Resilience Engineering, often shortened to RE, is heating up.
Practitioners are clamoring for "what's next" in the field of incident management and wrangling the complex systems which our society increasingly relies on in big, small, and surprising ways. Tracks on RE and related topics at well-established industry conferences, community watering holes (like this one), and even an industry conference devoted entirely to RE all point to a growing curiosity in Resilience Engineering's concepts from the software development and operations field.
Despite this interest, full-on adoption of Resilience Engineering's principles in the practice of developing and operating large software systems remains relatively nascent. This reality presents RE proponents with an interesting question: if there's demonstrable interest in exploring how the cultivation of Resilience can benefit day-to-day work and materially improve outcomes, then why is that adoption still fledgling? In a recent chat about this dichotomy, an RE colleague mused that Resilience Engineering adoption felt not unlike the challenges facing us in another domain: global climate change.
The claim may, at first blush, sound a bit sensational. But addressing climate change in any coherent, sustainable way shares many of the same challenges we face when arguing that cultivating Resilient practices offers our industry a tool to deal with some of its thorniest challenges:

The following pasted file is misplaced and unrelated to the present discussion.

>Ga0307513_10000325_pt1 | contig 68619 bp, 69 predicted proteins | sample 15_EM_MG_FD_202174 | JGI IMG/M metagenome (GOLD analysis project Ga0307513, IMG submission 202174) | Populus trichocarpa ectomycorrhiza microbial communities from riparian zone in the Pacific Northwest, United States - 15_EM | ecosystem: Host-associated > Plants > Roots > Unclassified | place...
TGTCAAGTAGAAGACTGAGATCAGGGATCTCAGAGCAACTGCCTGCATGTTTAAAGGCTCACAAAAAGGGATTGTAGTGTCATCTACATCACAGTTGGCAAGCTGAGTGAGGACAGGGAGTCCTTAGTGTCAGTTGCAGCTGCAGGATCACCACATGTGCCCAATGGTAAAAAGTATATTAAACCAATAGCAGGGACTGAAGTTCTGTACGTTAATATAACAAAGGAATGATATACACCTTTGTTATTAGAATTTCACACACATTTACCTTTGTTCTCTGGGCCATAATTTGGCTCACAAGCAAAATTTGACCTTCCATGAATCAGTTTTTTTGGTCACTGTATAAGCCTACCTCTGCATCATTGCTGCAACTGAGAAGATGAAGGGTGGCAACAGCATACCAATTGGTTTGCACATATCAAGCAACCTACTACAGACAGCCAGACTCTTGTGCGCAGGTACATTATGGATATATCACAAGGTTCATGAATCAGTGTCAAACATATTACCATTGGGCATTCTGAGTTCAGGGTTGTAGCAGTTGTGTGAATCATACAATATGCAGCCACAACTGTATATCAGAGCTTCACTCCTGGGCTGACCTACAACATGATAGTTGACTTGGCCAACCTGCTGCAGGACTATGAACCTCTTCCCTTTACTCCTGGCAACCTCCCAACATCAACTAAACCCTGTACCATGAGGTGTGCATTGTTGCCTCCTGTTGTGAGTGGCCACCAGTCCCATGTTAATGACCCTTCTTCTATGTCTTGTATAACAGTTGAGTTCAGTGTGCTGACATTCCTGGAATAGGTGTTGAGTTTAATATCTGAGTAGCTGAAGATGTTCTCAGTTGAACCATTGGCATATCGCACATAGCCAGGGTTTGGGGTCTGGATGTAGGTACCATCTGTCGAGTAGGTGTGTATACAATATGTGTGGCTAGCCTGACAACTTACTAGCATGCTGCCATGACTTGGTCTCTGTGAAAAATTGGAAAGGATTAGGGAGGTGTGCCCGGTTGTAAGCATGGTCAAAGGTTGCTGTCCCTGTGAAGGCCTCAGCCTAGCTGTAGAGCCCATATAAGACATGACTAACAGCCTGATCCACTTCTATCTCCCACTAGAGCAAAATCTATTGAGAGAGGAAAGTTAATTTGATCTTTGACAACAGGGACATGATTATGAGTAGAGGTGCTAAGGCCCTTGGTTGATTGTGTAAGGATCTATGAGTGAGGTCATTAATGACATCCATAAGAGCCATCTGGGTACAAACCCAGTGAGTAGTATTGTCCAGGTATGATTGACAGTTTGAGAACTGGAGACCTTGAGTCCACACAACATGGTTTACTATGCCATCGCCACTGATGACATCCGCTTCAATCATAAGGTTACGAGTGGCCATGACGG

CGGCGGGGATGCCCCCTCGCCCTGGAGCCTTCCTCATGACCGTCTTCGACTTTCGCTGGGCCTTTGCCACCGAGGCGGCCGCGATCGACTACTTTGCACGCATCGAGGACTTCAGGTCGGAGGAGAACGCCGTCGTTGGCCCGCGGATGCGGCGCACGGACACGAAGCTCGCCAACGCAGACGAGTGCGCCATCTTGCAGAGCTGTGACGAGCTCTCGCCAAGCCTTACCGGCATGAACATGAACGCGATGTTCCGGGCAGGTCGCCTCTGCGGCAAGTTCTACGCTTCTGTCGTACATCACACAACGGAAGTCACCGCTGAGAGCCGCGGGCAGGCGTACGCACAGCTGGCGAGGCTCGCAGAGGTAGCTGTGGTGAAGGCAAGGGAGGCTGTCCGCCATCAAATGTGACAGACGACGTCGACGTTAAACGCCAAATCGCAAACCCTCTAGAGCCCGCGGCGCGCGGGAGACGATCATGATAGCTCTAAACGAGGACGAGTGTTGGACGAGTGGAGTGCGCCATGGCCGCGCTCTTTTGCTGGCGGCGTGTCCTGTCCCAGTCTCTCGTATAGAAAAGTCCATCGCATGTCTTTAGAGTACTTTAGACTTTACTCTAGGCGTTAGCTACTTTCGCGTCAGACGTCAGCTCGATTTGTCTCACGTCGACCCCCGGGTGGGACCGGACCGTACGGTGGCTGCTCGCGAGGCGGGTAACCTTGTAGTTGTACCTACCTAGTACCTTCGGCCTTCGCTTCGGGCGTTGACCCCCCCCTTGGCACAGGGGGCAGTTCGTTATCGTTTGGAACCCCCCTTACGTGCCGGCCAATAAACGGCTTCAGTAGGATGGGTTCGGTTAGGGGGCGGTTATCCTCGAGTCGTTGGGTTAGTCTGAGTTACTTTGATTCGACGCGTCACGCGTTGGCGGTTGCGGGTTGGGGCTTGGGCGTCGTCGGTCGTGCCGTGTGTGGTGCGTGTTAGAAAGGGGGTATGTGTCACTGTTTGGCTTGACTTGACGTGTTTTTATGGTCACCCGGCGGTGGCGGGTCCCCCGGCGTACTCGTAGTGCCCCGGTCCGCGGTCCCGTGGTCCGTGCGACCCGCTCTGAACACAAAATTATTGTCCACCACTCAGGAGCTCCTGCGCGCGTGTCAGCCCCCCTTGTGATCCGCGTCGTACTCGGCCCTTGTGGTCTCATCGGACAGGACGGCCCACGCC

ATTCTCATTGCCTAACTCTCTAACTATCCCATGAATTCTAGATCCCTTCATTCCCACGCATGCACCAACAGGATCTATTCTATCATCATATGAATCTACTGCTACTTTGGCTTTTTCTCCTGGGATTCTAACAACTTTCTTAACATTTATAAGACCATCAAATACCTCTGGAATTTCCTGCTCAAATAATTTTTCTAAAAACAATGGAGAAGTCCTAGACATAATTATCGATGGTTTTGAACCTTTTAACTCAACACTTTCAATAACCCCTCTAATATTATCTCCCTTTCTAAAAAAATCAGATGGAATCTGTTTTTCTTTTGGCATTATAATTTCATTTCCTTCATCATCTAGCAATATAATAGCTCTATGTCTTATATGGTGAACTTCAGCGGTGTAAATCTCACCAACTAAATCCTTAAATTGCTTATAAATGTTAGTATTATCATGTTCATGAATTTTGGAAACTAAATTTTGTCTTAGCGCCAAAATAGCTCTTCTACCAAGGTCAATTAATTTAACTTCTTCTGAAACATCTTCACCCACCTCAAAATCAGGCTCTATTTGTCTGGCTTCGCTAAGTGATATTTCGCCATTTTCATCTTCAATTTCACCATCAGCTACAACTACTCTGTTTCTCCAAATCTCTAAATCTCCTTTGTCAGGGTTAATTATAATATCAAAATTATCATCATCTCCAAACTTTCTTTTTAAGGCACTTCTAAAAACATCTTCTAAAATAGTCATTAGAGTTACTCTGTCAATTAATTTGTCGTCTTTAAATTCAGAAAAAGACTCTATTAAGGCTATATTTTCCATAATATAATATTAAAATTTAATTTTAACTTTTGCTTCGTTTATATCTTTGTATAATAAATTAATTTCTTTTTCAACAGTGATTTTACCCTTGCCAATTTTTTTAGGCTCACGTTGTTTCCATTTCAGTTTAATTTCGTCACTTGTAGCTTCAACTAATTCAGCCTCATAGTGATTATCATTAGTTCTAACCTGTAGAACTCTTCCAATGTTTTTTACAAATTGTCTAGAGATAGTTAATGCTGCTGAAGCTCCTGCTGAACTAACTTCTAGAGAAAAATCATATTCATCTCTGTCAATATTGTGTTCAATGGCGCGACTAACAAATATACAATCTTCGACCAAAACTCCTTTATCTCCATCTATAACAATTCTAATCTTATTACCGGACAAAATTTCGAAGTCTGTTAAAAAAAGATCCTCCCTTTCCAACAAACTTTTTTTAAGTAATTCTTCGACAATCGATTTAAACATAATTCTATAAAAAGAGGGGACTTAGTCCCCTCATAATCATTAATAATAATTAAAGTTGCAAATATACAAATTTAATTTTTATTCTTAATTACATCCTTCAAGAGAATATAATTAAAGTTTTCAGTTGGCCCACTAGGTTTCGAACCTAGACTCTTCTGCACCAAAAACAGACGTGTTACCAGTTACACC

- Winning Friends and Influencing People. Many people's initial interactions with the Resilience Engineering community can be, for lack of a better word, off-putting.
We rail against root cause. (And the mere utterance of those words!) We tell you to stop—stop, stop, stop, and stop—using Five Why's. We criticize the way many hold their incident retrospectives ("You use it to come up with remediation items? How quaint...") We nag about blame, even when established, reasonable cultural norms have clearly been violated. In short, our initial conversations with many developers, operations engineers, and managers can solely appear to be a treatise on what they're doing wrong with their lives... at least if they want to live a Resilient one.
This is not an unfamiliar challenge to climate change activists: their early messaging also often came across as "Everything you're doing in your life is wrong." Drive a car? You're wrecking the planet. Eat a hamburger. You're choking the atmosphere with cow belches. Use a plastic... anything? You monster.
This is an important dynamic to recognize precisely because while the science may support both those climate activists and us RE proponents, the entirety of our initial message can feel like a pretty visceral, context-free attack on how others lived their lives or conducted their careers. And while we may not be wrong, those initial impressions matter... and ours can be harsh to confront without feeling at least a little bit insulted or frustrated.